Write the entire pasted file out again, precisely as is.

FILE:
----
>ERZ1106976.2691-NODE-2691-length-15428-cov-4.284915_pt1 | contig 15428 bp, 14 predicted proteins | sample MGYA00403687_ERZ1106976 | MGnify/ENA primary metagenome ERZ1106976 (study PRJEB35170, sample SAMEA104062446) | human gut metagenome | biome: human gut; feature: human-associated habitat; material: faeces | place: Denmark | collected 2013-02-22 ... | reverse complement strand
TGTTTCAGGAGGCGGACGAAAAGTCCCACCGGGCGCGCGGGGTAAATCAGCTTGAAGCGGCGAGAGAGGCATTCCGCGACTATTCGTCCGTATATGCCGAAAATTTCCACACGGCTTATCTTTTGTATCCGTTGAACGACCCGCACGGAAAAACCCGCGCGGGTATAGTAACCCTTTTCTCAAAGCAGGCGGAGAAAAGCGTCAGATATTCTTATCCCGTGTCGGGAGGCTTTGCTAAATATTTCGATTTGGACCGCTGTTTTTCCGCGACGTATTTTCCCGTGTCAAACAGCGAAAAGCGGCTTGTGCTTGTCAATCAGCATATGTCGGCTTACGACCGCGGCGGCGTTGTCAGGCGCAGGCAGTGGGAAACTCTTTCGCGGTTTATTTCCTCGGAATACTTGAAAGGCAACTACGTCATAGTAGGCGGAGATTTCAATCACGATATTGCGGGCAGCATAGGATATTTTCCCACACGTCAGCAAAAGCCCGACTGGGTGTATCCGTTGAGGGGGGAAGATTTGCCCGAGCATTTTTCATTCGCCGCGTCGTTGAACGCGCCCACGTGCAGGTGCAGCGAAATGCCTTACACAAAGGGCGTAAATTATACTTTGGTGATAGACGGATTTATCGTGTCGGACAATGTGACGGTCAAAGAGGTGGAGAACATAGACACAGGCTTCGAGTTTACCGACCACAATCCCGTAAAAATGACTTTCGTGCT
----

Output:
>ERZ1106976.2691-NODE-2691-length-15428-cov-4.284915_pt1 | contig 15428 bp, 14 predicted proteins | sample MGYA00403687_ERZ1106976 | MGnify/ENA primary metagenome ERZ1106976 (study PRJEB35170, sample SAMEA104062446) | human gut metagenome | biome: human gut; feature: human-associated habitat; material: faeces | place: Denmark | collected 2013-02-22 ... | reverse complement strand
TGTTTCAGGAGGCGGACGAAAAGTCCCACCGGGCGCGCGGGGTAAATCAGCTTGAAGCGGCGAGAGAGGCATTCCGCGACTATTCGTCCGTATATGCCGAAAATTTCCACACGGCTTATCTTTTGTATCCGTTGAACGACCCGCACGGAAAAACCCGCGCGGGTATAGTAACCCTTTTCTCAAAGCAGGCGGAGAAAAGCGTCAGATATTCTTATCCCGTGTCGGGAGGCTTTGCTAAATATTTCGATTTGGACCGCTGTTTTTCCGCGACGTATTTTCCCGTGTCAAACAGCGAAAAGCGGCTTGTGCTTGTCAATCAGCATATGTCGGCTTACGACCGCGGCGGCGTTGTCAGGCGCAGGCAGTGGGAAACTCTTTCGCGGTTTATTTCCTCGGAATACTTGAAAGGCAACTACGTCATAGTAGGCGGAGATTTCAATCACGATATTGCGGGCAGCATAGGATATTTTCCCACACGTCAGCAAAAGCCCGACTGGGTGTATCCGTTGAGGGGGGAAGATTTGCCCGAGCATTTTTCATTCGCCGCGTCGTTGAACGCGCCCACGTGCAGGTGCAGCGAAATGCCTTACACAAAGGGCGTAAATTATACTTTGGTGATAGACGGATTTATCGTGTCGGACAATGTGACGGTCAAAGAGGTGGAGAACATAGACACAGGCTTCGAGTTTACCGACCACAATCCCGTAAAAATGACTTTCGTGCT